2. If you are covered by a retirement plan at work, and your combined MAGI is $99,000 or less (for 2017), there is also no limitation on your deductible contributions to a traditional IRA.
  3. If you are covered by a retirement plan at your job and your MAGI is more than $99,000 but less than $119,000, you are entitled to a partial deduction, reduced by 25% for every dollar over the lower limit (or 30% if over age 50), and rounded up to the nearest $10.  If the amount works out to less than $200, you are allowed to contribute at least $200.
  4. If you are covered by a retirement plan at your job and your MAGI is more than $119,000, you are not entitled to deduct any of your traditional IRA contributions in the applicable tax year.  You are eligible to make non-deductible contributions, up the annual limit, and those contributions can benefit from the tax-free growth inherent in the IRA account. Which can be a good benefit if you plan to hold the investments for a long time and expect to have a lower tax rate at retirement since your tax free gains in an IRA are taxed as ordinary income when withdrawn.
  5. If you are not covered by a retirement plan at your job, but your spouse IS covered by a retirement plan, and your MAGI is less than $186,000, you can deduct the full amount of your IRA contributions.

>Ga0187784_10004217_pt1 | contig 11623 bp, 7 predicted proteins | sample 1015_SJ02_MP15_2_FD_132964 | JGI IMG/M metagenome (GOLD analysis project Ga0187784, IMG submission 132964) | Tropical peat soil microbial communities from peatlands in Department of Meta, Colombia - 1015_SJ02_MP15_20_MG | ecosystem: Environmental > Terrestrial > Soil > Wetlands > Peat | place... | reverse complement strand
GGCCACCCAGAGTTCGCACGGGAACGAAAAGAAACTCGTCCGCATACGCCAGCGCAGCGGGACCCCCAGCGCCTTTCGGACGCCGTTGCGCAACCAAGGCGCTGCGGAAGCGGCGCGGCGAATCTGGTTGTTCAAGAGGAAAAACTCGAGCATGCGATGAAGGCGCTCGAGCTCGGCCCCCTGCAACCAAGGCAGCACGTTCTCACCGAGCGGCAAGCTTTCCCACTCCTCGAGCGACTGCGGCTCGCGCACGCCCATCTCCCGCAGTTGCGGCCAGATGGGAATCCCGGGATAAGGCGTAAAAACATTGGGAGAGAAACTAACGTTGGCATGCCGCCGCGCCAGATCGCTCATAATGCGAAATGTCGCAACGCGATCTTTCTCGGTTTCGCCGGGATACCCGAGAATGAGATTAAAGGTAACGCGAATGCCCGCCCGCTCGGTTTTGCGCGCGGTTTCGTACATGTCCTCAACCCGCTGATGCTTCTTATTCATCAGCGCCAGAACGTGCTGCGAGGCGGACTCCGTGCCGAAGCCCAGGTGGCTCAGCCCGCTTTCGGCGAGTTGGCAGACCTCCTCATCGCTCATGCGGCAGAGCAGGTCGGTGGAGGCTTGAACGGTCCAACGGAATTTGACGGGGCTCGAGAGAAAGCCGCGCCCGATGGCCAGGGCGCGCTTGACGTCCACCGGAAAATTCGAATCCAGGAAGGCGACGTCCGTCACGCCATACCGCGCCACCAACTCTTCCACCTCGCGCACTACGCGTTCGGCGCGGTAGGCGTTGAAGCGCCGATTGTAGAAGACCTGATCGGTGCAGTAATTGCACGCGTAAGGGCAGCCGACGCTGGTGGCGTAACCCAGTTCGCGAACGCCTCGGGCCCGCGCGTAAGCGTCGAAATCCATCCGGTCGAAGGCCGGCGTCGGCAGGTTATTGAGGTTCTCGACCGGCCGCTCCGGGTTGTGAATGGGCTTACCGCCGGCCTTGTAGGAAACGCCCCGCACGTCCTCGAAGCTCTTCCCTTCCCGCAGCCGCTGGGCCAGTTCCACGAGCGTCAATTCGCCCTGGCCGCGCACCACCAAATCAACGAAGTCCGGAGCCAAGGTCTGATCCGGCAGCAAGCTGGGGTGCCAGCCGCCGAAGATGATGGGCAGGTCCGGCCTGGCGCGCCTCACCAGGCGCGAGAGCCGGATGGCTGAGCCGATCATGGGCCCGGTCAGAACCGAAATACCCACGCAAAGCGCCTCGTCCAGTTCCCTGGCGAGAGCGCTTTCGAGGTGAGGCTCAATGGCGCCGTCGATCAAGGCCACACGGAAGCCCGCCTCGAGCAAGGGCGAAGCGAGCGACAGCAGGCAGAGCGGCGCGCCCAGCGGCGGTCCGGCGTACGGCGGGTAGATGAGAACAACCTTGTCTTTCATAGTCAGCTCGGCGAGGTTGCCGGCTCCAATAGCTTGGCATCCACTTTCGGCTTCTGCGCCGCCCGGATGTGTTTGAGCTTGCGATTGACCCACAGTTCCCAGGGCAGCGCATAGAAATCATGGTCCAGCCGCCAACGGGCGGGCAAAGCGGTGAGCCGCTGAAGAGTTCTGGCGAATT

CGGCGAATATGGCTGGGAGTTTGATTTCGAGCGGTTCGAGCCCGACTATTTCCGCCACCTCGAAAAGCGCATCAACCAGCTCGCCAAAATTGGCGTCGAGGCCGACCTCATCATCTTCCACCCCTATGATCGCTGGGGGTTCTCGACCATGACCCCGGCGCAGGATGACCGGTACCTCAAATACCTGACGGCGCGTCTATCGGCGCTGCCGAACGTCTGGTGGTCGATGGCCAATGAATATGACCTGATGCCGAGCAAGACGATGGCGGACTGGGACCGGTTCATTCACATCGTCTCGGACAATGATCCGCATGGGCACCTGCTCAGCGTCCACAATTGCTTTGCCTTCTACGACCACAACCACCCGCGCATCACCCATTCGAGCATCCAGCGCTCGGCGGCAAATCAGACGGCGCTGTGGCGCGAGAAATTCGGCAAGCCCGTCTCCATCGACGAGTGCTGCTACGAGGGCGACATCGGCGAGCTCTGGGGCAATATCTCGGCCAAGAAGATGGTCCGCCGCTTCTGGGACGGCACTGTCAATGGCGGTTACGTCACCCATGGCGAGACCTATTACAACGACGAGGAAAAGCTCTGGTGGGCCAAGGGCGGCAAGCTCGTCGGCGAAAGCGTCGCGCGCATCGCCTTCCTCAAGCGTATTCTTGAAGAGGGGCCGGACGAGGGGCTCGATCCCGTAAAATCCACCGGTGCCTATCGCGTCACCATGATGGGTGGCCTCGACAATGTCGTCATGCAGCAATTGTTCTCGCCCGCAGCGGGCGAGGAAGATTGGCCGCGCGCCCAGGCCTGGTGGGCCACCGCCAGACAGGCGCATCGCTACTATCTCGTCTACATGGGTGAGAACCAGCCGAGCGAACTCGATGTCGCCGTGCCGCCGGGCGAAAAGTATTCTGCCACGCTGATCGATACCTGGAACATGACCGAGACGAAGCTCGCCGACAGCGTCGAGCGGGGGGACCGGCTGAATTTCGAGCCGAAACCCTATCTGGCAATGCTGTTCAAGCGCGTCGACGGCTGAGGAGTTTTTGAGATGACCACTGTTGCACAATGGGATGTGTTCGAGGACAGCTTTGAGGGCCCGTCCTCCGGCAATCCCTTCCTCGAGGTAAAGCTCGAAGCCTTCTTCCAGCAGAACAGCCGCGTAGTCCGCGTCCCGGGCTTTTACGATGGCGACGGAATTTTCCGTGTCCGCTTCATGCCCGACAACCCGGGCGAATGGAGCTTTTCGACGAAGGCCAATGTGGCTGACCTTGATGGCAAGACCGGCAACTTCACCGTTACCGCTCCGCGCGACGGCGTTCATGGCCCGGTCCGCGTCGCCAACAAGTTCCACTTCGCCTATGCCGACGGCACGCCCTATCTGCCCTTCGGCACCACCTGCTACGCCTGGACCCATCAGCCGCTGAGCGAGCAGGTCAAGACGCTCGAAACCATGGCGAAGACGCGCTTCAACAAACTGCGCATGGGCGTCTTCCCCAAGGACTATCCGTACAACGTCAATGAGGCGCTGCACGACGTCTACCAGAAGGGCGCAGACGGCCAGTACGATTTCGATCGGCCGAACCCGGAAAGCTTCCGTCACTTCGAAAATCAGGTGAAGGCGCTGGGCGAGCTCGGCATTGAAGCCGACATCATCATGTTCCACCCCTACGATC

6. If you are not covered by a retirement plan but your spouse is, and your MAGI is greater than $186,000 but less than $196,000, you are entitled to a partial deduction, reduced by 50% for every dollar over the lower limit (or 60% if over age 50), and rounded up to the nearest $10.  If the amount works out to less than $200, you are allowed to contribute at least $200.
  7. Finally, if you are not covered by a retirement plan but your spouse is, and your MAGI is greater than $196,000, you are not entitled to deduct any of your traditional IRA contributions for tax year 2011.  You are eligible to make non-deductible contributions, up the annual limit, and those contributions can benefit from the tax-free growth inherent in the IRA account.

To open a low cost and effective IRA account, consider using my recommended broker – TD Ameritrade – which has no account keeping fees and can be used for all types of IRA accounts.

Roth IRA

Similar to a traditional IRA, there are income limitations when it comes to contributing to a Roth IRA. For the current year the maximum Roth IRA contribution is $5,500 (or $6,500 if 50 and older) as shown in the table below: